Our 2017 Selection: Behold the Dreamers by Imbolo Mbue
With support from the Alvin H. Baum Family Fund
One Book, One Highland Park is a community-wide program designed to create a shared appreciation of reading through thoughtful and compelling dialog. The One Book title is selected based on critical reception and its ability to further understanding and promote conversation about social or cultural issues and the human condition.
The story engages readers in a discussion about immigration and economic stability, humanizing the struggle and fears of those caught in untenable situations. Imbolo Mbue, a Cameroonian immigrant herself, and a new citizen of the U.S., approaches complex social issues from a unique and powerful perspective. Immigration, class and race are all issues that are evolving and redefining what it means to seek and achieve the “American Dream”. Behold the Dreamers is a worthy lens to discuss these themes and the current discourse of this country.
A compulsively readable debut novel about marriage, immigration, class, race, and the trapdoors in the American Dream—the unforgettable story of a young Cameroonian couple making a new life in New York just as the Great Recession upends the economy.
Jende Jonga, a Cameroonian immigrant living in Harlem, has come to the United States to provide a better life for himself, his wife, Neni, and their six-year-old son. In the fall of 2007, Jende can hardly believe his luck when he lands a job as a chauffeur for Clark Edwards, a senior executive at Lehman Brothers. Clark demands punctuality, discretion, and loyalty—and Jende is eager to please. Clark’s wife, Cindy, even offers Neni temporary work at the Edwardses’ summer home in the Hamptons. With these opportunities, Jende and Neni can at last gain a foothold in America and imagine a brighter future.
However, the world of great power and privilege conceals troubling secrets, and soon Jende and Neni notice cracks in their employers’ façades. When the financial world is rocked by the collapse of Lehman Brothers, the Jongas are desperate to keep Jende’s job—even as their marriage threatens to fall apart. As all four lives are dramatically upended, Jende and Neni are forced to make an impossible choice.
(from the publisher's website)
Named one of the best books of the year by The New York Times, The Washington Post, Kirkus, NPR, Amazon, San Francisco Chronicle, The Guardian and the St. Louis Dispatch. Read reviews here.
Imbolo Mbue is a native of the seaside city of Limbe, Cameroon. She holds a BA from Rutgers University and an MA from Columbia University. A resident of the United States for more than a decade, she lives in New York City. (from the publisher's website)
April 1st 2:00-4:30 p.m. In America film discussion with Bob Coscarelli
April 3rd 1:00-2:30 p.m. Behold the Dreamers book discussion with Judy Levin
April 20th 7:00-8:30 p.m. Behold the Dreamers book discussion with Davis Schneiderman
April 22nd 2:00-4:00 p.m. Author Imbolo Mbue will discuss Behold the Dreamers – moderated by Davis Schneiderman. Copies will be available for purchase through The Book Stall and the author will sign copies of her book after the event
April 1st - April 30th Share Your Story Exhibit - Residents are invited to share their immigration stories on forms available at the Library or here. Completed forms can be turned into the Library and will be displayed.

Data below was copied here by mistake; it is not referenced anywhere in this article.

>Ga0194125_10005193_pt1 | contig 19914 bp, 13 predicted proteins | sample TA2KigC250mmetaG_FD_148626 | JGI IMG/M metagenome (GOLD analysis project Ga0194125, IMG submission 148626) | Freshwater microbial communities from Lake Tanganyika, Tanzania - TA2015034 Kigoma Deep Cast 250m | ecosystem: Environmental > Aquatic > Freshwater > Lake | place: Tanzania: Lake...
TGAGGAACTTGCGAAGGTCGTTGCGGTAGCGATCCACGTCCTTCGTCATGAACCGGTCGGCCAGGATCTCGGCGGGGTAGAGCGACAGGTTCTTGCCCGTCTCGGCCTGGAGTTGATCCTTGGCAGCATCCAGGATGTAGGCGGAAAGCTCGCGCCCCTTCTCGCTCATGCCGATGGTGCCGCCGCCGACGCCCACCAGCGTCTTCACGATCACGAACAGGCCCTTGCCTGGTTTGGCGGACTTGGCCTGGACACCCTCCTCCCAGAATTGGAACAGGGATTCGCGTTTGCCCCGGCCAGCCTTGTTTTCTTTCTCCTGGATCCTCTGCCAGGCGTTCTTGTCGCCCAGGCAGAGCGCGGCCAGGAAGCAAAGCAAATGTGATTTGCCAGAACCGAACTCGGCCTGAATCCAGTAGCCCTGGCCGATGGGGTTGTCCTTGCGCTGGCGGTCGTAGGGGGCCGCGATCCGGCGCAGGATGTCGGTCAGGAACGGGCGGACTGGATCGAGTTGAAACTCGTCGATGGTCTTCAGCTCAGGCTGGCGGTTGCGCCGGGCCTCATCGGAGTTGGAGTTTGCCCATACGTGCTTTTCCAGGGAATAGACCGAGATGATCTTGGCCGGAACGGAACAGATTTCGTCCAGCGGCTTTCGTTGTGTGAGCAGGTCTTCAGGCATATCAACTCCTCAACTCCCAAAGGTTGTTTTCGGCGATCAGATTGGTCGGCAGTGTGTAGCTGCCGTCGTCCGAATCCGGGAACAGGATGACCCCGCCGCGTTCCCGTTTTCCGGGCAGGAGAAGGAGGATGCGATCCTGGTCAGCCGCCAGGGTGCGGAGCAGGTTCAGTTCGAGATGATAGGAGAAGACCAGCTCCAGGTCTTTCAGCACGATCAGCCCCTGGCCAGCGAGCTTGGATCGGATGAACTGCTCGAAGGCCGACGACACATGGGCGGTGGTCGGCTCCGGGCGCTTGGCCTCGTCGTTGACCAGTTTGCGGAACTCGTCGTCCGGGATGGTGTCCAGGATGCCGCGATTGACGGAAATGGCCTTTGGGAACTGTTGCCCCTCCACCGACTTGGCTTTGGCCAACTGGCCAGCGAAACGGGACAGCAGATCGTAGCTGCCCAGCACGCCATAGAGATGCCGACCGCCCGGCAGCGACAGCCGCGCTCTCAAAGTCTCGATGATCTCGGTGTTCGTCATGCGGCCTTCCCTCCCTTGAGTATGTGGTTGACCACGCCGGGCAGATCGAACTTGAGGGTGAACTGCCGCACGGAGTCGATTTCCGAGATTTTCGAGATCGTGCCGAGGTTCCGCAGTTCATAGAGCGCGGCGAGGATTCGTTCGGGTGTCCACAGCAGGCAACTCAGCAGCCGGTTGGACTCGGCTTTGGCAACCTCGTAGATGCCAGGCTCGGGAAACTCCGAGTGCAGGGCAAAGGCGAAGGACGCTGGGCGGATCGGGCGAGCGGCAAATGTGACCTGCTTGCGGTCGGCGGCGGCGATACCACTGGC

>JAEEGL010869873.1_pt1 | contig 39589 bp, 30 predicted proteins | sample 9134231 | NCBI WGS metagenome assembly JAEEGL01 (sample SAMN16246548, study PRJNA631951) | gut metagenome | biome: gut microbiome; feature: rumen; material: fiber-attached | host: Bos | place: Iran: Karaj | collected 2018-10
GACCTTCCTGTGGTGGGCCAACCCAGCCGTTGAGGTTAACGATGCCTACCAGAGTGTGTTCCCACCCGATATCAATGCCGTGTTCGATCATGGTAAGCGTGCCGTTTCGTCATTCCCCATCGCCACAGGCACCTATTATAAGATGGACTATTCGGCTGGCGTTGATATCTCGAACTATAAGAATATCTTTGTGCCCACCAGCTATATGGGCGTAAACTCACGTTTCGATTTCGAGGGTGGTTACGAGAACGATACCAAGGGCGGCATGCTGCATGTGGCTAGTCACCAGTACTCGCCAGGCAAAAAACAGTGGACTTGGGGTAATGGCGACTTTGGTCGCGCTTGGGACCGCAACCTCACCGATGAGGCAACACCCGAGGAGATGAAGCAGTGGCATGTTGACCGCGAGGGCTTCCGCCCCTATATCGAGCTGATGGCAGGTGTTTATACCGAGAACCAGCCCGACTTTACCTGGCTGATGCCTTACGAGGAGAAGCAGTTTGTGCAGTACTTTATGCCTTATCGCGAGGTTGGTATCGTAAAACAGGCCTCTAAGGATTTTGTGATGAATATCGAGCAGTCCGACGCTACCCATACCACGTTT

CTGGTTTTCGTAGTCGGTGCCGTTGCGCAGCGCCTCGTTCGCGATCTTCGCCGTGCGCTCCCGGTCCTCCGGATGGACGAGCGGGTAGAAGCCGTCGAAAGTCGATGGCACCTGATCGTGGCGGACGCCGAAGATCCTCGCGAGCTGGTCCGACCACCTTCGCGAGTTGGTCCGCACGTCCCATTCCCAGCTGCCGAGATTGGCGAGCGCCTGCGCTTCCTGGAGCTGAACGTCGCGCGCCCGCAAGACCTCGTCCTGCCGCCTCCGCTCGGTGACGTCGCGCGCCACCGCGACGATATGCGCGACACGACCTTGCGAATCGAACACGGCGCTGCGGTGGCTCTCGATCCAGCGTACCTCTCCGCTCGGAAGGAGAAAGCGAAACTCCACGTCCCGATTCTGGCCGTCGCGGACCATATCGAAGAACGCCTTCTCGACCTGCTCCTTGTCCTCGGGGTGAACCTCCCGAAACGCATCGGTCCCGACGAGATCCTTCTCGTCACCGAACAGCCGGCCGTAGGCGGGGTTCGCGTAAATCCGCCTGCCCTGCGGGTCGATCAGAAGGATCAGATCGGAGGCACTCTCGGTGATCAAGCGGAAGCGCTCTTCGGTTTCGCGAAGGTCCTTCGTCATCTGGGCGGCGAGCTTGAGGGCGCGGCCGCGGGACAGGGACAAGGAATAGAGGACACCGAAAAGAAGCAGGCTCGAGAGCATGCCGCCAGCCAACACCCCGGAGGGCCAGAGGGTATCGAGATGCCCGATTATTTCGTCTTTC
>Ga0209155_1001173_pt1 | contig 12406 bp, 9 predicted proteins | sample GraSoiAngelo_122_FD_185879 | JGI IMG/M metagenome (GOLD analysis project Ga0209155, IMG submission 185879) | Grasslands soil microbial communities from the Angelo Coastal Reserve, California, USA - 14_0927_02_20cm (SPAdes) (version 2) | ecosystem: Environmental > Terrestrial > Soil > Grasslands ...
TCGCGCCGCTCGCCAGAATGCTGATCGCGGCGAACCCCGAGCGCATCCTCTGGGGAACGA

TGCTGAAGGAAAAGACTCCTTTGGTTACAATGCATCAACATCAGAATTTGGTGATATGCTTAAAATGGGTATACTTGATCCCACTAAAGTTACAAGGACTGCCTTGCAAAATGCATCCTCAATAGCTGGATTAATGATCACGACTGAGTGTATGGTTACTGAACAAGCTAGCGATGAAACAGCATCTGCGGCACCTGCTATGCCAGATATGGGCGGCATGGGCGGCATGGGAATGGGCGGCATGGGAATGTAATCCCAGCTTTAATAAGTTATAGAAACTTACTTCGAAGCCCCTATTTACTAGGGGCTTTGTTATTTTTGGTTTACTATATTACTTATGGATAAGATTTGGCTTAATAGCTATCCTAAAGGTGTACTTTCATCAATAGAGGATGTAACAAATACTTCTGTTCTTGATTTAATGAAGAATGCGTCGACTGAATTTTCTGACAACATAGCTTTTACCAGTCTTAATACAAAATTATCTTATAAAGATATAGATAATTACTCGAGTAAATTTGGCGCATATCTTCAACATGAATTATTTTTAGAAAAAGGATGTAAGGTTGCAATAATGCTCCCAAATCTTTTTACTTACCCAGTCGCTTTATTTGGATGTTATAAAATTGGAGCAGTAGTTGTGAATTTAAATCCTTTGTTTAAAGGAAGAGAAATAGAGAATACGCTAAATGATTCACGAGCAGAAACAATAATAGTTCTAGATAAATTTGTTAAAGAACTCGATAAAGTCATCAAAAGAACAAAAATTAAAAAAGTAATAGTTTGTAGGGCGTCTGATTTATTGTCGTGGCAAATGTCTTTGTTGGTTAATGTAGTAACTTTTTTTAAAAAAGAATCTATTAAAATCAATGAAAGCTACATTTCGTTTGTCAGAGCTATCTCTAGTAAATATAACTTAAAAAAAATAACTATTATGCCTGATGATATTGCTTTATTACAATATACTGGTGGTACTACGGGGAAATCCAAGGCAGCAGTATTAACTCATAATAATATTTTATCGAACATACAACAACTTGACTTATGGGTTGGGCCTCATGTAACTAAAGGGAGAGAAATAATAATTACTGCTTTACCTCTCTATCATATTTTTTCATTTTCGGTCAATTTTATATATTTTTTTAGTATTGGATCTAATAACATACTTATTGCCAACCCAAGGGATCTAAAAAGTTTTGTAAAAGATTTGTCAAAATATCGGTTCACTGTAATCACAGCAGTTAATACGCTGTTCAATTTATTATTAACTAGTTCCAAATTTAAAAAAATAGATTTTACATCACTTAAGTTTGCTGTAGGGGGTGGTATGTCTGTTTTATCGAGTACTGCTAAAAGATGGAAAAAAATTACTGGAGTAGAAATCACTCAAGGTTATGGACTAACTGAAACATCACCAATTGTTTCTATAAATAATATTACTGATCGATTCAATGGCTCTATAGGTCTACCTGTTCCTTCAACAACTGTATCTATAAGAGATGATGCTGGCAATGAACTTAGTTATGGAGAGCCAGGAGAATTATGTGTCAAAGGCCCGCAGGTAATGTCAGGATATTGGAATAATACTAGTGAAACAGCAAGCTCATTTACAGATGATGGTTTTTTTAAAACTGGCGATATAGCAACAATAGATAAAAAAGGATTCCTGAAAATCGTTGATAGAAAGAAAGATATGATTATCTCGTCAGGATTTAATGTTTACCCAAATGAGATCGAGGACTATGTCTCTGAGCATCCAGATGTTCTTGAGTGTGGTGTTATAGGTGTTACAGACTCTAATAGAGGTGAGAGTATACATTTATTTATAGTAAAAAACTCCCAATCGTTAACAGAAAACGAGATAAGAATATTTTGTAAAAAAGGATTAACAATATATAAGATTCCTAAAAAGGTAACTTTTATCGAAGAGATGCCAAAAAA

The author discusses the immigrant experience in America at the New York State Writers Institute
Imbolo Mbue interview: Everybody Has a Story
Between the Lines: Imbolo Mbue and Lola Ogunnaike at the Schomburg Center for Research in Black Culture
Here is Everyone Who Has Emigrated (sic) to the United States Since 1820
USA.gov Website on Immigration and Citizenship
Citizenship Resource Center from the U.S. Citizenship and Immigration Services
Civics Practice Tests from the U.S. Citizenship and Immigration Services
Consideration for Deferred Action for Childhood Arrivals from the U.S. Citizenship and Immigration Services
Migration Policy Institute
Americanah by Chimamanda Ngozi Adichie
The Beautiful Things that Heaven Bears by Dinaw Mengestu
What is the What by Dave Eggers
All Our Names by Dinaw Mengestu
Happiness Like Water by Chinelo Okparanta
Family Life by Akhil Sharma
Breath, Eyes, Memory by Edwidge Danticat
Typical American by Gish Jen
Native Speaker by Chang-Rae Lee
Brown Girl, Brownstones by Paule Marshall
Jasmine by Bharati Mukherjee
Exit West by Mohsin Hamid
City of Dreams: the 400-year epic history of immigrant New York by Tyler Anbinder
Detained and Deported: stories of immigrant families under fire by Margaret Regan
Ellis Island Interviews: in their own words by Peter Coan
Forgotten Citizens: deportation, children, and the making of American exiles and orphans by Luis H. Zayas
Integration Nation: immigrants, refugees, and America at its best by Susan E. Eaton
A Nation of Immigrants by John F. Kennedy
The New Odyssey: the story of the twenty-first-century refugee crisis by Patrick Kingsley
Strength in What Remains by Tracy Kidder
Undocumented: how immigration became illegal by Aviva Chomsky
A Better Life
“Emigrants Landing at Ellis Island” (1903); “An American in the Making” (1913). Treasures III: Social Issues in American Film 1900-1934 – Program 4: Americans in the Making.
Gangs of New York
House of Sand and Fog
Learning to Drive
Man Push Cart
Prince of Broadway
Don’t Tell Anyone = No le digas a nadie
Forgotten Ellis Island: The Extraordinary Story of America's Immigrant Hospital
Immigration Battle: Inside Washington’s Fight over Immigration
Well Founded Fear
Which Way Home